A plaque remaining from the Big Apple Night Club at West 135th Street and Seventh Avenue in Harlem.

Above, a 1934 plaque from the Big Apple Night Club at West 135th Street and Seventh Avenue in Harlem. Discarded as trash in 2006.

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Entry from February 03, 2012
“Business was so bad they were shooting deer in the balcony” (Broadway saying)

"Business was so bad they were shooting deer in the balcony” is an old Broadway saying. The actor George Jessel (1898-1981) said this in 1928 to describe the immense proportions of the Boston Opera House. A 1932 newspaper article (see below) called the old joke “too old for Georgie Jessel, maybe, to whom it is generally attributed.”

In 1930, Broadway business was said to be “so bad that at one house the other night they shot a deer in the balcony.” The Broadway saying is rarely used today.


Wikipedia: George Jessel (actor)
George Albert Jessel (3 April 1898 – 23 May 1981) was an American illustrated song “model,” actor, singer, songwriter, and Academy Award-winning movie producer. He was famous in his lifetime as a multitalented comedic entertainer, achieving a level of recognition that transcended his limited roles in movies. He was widely known by his nickname, the “Toastmaster General of the United States,” for his frequent role as the master of ceremonies at political and entertainment gatherings.

28 October 1928, New York (NY) Times, “What News On the Rialto?”:
IT was George Jessel, commenting on the recent failure of the Dempsey show in Boston, who found a way in which adequately to suggest the vastness of the Boston Opera House. “Why,” he declared, “they shot two wild deer in the balcony last week.”

15 March 1930, Piqua (OH) Daily Call, “New York Day-by-Day” by O. O. McIntyre, pg. 4, col. 4:
Phil Baker observes theatrical business is so bad that the night after a show opened they arrested the doorman for loitering and the third night they shot a deer in the balcony.

15 April 1930, Sandusky (OH) Register, “Daybook of a New Yorker” by Deming Seymour, pg. 4, col. 4:
It’s averred in Times Square that the theater business is so bad that at one house the other night they shot a deer in the balcony.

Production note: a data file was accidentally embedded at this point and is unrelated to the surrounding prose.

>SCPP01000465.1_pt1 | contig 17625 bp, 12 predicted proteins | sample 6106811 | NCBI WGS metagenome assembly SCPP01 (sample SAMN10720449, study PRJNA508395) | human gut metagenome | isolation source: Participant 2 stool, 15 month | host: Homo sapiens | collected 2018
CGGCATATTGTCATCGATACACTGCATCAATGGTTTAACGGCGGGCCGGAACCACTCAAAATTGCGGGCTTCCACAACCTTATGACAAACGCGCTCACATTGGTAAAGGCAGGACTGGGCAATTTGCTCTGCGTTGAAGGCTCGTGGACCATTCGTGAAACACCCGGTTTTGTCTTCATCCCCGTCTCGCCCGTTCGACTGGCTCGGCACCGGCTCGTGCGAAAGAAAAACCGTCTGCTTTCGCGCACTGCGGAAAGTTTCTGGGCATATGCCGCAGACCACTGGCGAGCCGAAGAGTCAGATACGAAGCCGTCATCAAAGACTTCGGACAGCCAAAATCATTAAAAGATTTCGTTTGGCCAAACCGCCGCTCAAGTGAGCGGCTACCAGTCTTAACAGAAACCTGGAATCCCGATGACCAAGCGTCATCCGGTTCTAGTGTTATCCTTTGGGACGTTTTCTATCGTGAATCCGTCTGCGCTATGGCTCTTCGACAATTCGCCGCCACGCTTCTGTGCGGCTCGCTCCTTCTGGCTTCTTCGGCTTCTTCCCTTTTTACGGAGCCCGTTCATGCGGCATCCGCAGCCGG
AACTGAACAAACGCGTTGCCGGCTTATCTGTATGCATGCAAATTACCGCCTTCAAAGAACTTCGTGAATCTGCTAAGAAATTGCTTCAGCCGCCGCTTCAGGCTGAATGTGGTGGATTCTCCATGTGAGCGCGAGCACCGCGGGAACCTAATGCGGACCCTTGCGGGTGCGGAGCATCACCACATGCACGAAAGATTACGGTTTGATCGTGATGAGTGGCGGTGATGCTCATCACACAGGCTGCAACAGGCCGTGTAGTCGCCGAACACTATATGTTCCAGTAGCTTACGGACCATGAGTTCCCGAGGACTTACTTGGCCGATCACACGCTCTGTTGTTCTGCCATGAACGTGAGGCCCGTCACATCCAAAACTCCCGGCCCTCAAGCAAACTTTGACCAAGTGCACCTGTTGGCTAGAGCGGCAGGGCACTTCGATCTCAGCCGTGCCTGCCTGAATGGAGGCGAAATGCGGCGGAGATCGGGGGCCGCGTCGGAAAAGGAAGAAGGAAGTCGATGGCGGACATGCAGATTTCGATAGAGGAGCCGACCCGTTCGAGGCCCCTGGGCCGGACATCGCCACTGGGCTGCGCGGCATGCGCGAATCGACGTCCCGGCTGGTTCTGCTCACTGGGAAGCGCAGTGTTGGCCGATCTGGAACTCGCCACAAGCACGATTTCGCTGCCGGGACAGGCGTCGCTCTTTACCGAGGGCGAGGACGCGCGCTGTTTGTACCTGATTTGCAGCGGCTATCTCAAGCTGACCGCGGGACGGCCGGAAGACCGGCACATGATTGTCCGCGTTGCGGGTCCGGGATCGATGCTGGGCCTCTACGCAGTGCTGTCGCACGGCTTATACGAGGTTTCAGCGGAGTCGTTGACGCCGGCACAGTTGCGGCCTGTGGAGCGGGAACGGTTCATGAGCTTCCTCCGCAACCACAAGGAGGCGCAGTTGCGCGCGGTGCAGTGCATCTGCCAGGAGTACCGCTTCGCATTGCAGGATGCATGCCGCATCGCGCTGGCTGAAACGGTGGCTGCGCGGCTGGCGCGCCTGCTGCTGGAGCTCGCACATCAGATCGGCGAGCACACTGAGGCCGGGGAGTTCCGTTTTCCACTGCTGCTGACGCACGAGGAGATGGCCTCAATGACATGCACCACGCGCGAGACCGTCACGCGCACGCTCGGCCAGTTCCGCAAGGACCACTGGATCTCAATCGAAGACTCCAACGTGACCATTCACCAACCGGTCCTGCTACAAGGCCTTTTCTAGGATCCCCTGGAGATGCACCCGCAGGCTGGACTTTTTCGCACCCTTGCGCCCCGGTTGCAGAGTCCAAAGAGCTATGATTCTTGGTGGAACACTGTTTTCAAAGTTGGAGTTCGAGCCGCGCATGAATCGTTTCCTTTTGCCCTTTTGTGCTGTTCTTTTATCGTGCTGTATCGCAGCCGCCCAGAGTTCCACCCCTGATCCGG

Old Fulton NY Post Cards
18 April 1932, The Citizen-Advertiser (Auburn, NY), “New York Inside Out” by Sam Love, pg. 4, col. 4:
THE SPRING season is practically free of revivals. Except of the old joke—too old for Georgie Jessel, maybe, to whom it is generally attributed. “Did we have customers?” asks Mr. Jessel. “Ask me,” he asks. “And did they have fun? Why one of them shot a deer in the balcony.”

Google Books
A Proper Job
By Brian Aherne
Boston, MA: Houghton Mifflin
1969
Pg. 170:
I knew there would be almost nobody in the house, that, in the theatrical phrase, one would be able to shoot deer in the balcony.

Google Books
The Wit and Wisdom of Hollywood;
From the squaw man to the hatchet man

By Max Wilk
New York, NY: Atheneum
1971
Pg. 19:
The Mastbaum was so huge that its physical dimensions elicited many derisive quips. It was Al Boasberg who said, “It’s such a big theatre you need a license to shoot deer in the balcony.” And he later added, “At the Mastbaum you don’t hire a manager — you elect a governor.”
(A theater in Philadelphia—ed.)

Google News Archive
13 June 1974, Milwaukee (WI) Journal, “Shooting deer” by William and Mary Morris, Green Sheet, pg. 3, col. 5:
Actually the reference is to a traditional show business description of a house with a lot of empty seats: “The audience was so small you could shoot deer in the balcony.”

Google Books
A Dictionary of Literary Terms and Literary Theory
By John A. Cuddon and Claire Preston
Oxford: Blackwell
1998
Pg. 110:
capsule criticism A term used by Alexander Woollcott (1887-1943) as the title of an essay on dramatic criticism. It denotes a clever, witty, epigrammatic one-liner (usually damning). Examples are: ‘I watched this play at a disadvantage; the curtain was up’; ‘A bad play saved by a bad performance’; ‘Business was so bad they were shooting deer in the balcony.’

Posted by Barry Popik
New York CityMusic/Dance/Theatre/Film • (8) Comments • Friday, February 03, 2012 • Permalink


My father frequently would say of a small town where nothing much was happening, that you could shoot a moose on Main Street.
He was born in Brooklyn, 1893.

GAT

George A. Thompson
Author of A Documentary History of “The African Theatre”, Northwestern Univ. Pr., 1998, but nothing much since then.

Posted by George A. Thompson  on  02/04  at  10:46 AM

I remember this broadway saying. I heard it first from my economics teacher way back third grade. Just a thought.

Posted by mae | postcard printing services online  on  02/22  at  01:30 AM

I find it so interesting how sayings from Broadway have made there way in to the everyday things we say in our society.  It just goes to show how any art can be influence culture in the most unexpected ways.

Posted by Jazz Piano Lessons Guy  on  05/02  at  03:48 AM

I never heard this saying before, but I think it’s very funny - my own dad used to say that you could shoot a gun in church smile

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Posted by research-paper.co  on  08/27  at  01:59 AM

Those are some pretty funny sayings.  Wouldn’t it be ‘from’ the balcony.

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Posted by David Cooper  on  10/06  at  01:47 AM

As a comedy and theatre fan I can appreciate that old saying. But the history behind being such an influence on modern comedy has always fascinated me.  Filling seats is key but I love the humor in the variations on this saying. lol I wish more can give us a more lighthearted perspective and help us view events as ‘challenges’, thereby making them less threatening and more positive.

Posted by interesting  on  10/09  at  08:38 AM

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